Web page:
Impacts of shale gas wastewater disposal on water quality in western Pennsylvania.

Authors:
Nathaniel R Warner
Nathaniel R Warner
Duke University
United States
Cidney A Christie
Cidney A Christie
Duke University
United States
Robert B Jackson
Robert B Jackson
Duke University
United States
Avner Vengosh
Avner Vengosh
Duke University
United States

Environ Sci Technol 2013 Oct 2;47(20):11849-57. Epub 2013 Oct 2.

Division of Earth and Ocean Sciences, Nicholas School of the Environment, Duke University , Durham, North Carolina 27708, United States.

The safe disposal of liquid wastes associated with oil and gas production in the United States is a major challenge given their large volumes and typically high levels of contaminants. In Pennsylvania, oil and gas wastewater is sometimes treated at brine treatment facilities and discharged to local streams. This study examined the water quality and isotopic compositions of discharged effluents, surface waters, and stream sediments associated with a treatment facility site in western Pennsylvania. The elevated levels of chloride and bromide, combined with the strontium, radium, oxygen, and hydrogen isotopic compositions of the effluents reflect the composition of Marcellus Shale produced waters. The discharge of the effluent from the treatment facility increased downstream concentrations of chloride and bromide above background levels. Barium and radium were substantially (>90%) reduced in the treated effluents compared to concentrations in Marcellus Shale produced waters. Nonetheless, (226)Ra levels in stream sediments (544-8759 Bq/kg) at the point of discharge were ~200 times greater than upstream and background sediments (22-44 Bq/kg) and above radioactive waste disposal threshold regulations, posing potential environmental risks of radium bioaccumulation in localized areas of shale gas wastewater disposal.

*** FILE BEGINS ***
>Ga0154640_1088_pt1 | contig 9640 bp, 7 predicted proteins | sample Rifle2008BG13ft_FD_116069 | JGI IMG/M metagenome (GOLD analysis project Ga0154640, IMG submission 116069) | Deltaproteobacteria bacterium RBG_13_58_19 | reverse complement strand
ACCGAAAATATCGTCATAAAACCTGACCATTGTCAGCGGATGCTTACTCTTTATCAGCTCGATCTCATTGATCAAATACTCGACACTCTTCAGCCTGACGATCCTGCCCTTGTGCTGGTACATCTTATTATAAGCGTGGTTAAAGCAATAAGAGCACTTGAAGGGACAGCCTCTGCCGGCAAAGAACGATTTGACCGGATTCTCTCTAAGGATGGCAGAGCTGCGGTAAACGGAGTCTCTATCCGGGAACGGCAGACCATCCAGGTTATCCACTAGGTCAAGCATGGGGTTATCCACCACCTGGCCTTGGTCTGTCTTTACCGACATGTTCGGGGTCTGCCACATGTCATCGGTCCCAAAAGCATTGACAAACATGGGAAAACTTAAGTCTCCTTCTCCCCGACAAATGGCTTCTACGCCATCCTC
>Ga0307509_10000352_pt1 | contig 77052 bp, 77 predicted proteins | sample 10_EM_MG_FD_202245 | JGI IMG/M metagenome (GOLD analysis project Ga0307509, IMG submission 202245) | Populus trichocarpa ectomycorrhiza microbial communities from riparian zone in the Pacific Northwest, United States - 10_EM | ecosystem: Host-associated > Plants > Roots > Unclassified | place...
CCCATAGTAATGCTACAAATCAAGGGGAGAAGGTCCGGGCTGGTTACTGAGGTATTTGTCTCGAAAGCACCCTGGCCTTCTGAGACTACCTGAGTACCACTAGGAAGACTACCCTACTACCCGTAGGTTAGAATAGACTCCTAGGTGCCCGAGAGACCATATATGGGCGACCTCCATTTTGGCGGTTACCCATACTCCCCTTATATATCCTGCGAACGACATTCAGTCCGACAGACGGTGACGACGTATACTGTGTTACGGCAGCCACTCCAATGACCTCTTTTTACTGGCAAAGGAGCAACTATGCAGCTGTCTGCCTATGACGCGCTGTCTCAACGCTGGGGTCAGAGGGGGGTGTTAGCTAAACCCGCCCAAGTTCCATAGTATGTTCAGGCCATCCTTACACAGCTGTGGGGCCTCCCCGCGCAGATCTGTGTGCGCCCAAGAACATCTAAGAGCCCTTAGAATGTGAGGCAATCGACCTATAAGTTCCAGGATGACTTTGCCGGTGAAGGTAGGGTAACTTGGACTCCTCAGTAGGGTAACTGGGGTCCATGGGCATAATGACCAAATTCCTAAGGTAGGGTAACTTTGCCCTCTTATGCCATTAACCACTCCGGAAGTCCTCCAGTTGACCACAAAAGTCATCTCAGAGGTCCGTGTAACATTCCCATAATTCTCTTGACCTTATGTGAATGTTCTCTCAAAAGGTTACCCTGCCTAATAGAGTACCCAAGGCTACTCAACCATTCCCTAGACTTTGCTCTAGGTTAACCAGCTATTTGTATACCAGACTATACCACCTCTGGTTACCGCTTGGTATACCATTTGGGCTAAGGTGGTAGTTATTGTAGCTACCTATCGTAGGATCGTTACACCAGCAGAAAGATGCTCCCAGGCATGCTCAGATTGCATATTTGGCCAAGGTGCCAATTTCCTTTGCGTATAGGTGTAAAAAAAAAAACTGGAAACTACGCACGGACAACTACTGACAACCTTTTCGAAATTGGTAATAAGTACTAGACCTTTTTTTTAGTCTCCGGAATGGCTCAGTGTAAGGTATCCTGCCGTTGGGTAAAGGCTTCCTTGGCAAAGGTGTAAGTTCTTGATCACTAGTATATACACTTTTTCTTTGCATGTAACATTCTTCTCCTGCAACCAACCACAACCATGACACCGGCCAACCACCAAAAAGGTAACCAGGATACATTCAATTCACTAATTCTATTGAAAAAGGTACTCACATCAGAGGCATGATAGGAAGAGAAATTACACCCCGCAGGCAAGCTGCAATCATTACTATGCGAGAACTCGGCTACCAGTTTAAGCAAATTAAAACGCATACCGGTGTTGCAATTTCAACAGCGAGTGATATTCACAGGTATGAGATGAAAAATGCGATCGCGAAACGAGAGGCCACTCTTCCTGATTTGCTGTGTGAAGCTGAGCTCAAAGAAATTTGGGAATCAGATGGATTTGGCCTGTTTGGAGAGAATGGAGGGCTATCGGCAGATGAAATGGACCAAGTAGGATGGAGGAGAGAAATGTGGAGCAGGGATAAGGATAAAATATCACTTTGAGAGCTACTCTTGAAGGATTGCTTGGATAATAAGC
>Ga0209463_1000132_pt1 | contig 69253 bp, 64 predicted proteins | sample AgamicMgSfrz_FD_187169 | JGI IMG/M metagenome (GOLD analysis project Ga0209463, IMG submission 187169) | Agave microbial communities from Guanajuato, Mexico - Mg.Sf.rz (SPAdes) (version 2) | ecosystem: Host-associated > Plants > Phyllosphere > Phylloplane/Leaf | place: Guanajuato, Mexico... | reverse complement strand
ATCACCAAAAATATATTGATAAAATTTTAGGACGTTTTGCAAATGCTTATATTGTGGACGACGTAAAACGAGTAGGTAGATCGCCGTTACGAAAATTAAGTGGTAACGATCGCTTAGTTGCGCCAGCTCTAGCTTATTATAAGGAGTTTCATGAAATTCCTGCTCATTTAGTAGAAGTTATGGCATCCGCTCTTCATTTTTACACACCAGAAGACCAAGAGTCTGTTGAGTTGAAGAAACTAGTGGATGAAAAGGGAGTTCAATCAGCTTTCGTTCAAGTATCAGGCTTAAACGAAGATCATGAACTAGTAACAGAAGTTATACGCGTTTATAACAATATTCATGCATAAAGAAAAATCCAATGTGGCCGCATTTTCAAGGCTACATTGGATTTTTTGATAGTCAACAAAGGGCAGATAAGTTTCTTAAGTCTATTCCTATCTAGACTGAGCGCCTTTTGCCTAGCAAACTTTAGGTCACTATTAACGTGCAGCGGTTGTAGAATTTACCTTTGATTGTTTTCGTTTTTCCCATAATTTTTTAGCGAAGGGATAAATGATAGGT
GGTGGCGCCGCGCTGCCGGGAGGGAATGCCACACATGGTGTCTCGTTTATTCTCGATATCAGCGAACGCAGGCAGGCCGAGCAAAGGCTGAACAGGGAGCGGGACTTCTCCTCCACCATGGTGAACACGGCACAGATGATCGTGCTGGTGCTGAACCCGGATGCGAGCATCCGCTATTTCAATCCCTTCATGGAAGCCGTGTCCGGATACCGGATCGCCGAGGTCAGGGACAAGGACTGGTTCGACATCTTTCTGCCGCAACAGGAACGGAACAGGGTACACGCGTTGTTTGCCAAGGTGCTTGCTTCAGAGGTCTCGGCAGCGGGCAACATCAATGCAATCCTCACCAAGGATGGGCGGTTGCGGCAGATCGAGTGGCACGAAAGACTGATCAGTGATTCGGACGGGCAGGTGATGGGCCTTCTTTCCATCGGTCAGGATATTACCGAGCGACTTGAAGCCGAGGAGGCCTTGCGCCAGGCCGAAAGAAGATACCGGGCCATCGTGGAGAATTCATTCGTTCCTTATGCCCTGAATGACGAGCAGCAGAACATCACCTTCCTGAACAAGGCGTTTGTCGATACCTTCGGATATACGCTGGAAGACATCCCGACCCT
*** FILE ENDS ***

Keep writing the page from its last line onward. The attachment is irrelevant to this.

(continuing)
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http://dx.doi.org/10.1021/es402165bDOI Listing
October 2013
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